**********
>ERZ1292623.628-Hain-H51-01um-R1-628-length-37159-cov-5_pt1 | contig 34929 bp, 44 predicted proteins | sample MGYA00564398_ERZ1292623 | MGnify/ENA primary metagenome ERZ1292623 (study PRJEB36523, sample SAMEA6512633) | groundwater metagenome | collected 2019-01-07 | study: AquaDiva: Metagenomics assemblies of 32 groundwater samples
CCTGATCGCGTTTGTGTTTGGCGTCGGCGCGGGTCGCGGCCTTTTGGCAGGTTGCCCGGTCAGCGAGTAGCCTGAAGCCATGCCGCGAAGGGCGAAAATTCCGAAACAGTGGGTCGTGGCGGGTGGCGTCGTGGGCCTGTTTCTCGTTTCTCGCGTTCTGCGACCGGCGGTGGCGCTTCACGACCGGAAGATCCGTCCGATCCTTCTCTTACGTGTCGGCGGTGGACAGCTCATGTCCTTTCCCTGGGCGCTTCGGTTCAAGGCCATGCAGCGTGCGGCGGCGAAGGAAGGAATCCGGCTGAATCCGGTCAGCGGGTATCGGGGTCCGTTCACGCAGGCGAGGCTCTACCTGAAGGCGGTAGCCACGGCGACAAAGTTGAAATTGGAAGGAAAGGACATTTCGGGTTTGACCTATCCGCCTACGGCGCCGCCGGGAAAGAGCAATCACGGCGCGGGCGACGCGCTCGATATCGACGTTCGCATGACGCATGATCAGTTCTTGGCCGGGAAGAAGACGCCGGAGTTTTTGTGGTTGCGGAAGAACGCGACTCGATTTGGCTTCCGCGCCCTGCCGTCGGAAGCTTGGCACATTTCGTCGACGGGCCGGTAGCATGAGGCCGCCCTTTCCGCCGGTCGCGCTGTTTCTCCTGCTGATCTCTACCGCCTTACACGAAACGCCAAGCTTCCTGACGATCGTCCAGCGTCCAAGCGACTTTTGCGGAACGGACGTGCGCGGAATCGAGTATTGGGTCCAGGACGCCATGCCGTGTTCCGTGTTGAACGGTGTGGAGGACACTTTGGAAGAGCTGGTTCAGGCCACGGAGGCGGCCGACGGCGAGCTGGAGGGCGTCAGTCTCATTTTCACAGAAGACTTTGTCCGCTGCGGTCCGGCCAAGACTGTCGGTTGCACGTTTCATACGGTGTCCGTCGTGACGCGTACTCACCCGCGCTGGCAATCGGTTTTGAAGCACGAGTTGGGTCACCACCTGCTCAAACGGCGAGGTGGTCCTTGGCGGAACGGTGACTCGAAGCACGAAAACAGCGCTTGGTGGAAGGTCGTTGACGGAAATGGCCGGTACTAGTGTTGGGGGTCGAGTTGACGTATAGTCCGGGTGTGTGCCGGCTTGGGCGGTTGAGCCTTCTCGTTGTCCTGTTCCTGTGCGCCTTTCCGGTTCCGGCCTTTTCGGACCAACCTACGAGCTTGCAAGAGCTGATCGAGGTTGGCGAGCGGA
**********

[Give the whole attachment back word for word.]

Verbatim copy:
>ERZ1292623.628-Hain-H51-01um-R1-628-length-37159-cov-5_pt1 | contig 34929 bp, 44 predicted proteins | sample MGYA00564398_ERZ1292623 | MGnify/ENA primary metagenome ERZ1292623 (study PRJEB36523, sample SAMEA6512633) | groundwater metagenome | collected 2019-01-07 | study: AquaDiva: Metagenomics assemblies of 32 groundwater samples
CCTGATCGCGTTTGTGTTTGGCGTCGGCGCGGGTCGCGGCCTTTTGGCAGGTTGCCCGGTCAGCGAGTAGCCTGAAGCCATGCCGCGAAGGGCGAAAATTCCGAAACAGTGGGTCGTGGCGGGTGGCGTCGTGGGCCTGTTTCTCGTTTCTCGCGTTCTGCGACCGGCGGTGGCGCTTCACGACCGGAAGATCCGTCCGATCCTTCTCTTACGTGTCGGCGGTGGACAGCTCATGTCCTTTCCCTGGGCGCTTCGGTTCAAGGCCATGCAGCGTGCGGCGGCGAAGGAAGGAATCCGGCTGAATCCGGTCAGCGGGTATCGGGGTCCGTTCACGCAGGCGAGGCTCTACCTGAAGGCGGTAGCCACGGCGACAAAGTTGAAATTGGAAGGAAAGGACATTTCGGGTTTGACCTATCCGCCTACGGCGCCGCCGGGAAAGAGCAATCACGGCGCGGGCGACGCGCTCGATATCGACGTTCGCATGACGCATGATCAGTTCTTGGCCGGGAAGAAGACGCCGGAGTTTTTGTGGTTGCGGAAGAACGCGACTCGATTTGGCTTCCGCGCCCTGCCGTCGGAAGCTTGGCACATTTCGTCGACGGGCCGGTAGCATGAGGCCGCCCTTTCCGCCGGTCGCGCTGTTTCTCCTGCTGATCTCTACCGCCTTACACGAAACGCCAAGCTTCCTGACGATCGTCCAGCGTCCAAGCGACTTTTGCGGAACGGACGTGCGCGGAATCGAGTATTGGGTCCAGGACGCCATGCCGTGTTCCGTGTTGAACGGTGTGGAGGACACTTTGGAAGAGCTGGTTCAGGCCACGGAGGCGGCCGACGGCGAGCTGGAGGGCGTCAGTCTCATTTTCACAGAAGACTTTGTCCGCTGCGGTCCGGCCAAGACTGTCGGTTGCACGTTTCATACGGTGTCCGTCGTGACGCGTACTCACCCGCGCTGGCAATCGGTTTTGAAGCACGAGTTGGGTCACCACCTGCTCAAACGGCGAGGTGGTCCTTGGCGGAACGGTGACTCGAAGCACGAAAACAGCGCTTGGTGGAAGGTCGTTGACGGAAATGGCCGGTACTAGTGTTGGGGGTCGAGTTGACGTATAGTCCGGGTGTGTGCCGGCTTGGGCGGTTGAGCCTTCTCGTTGTCCTGTTCCTGTGCGCCTTTCCGGTTCCGGCCTTTTCGGACCAACCTACGAGCTTGCAAGAGCTGATCGAGGTTGGCGAGCGGA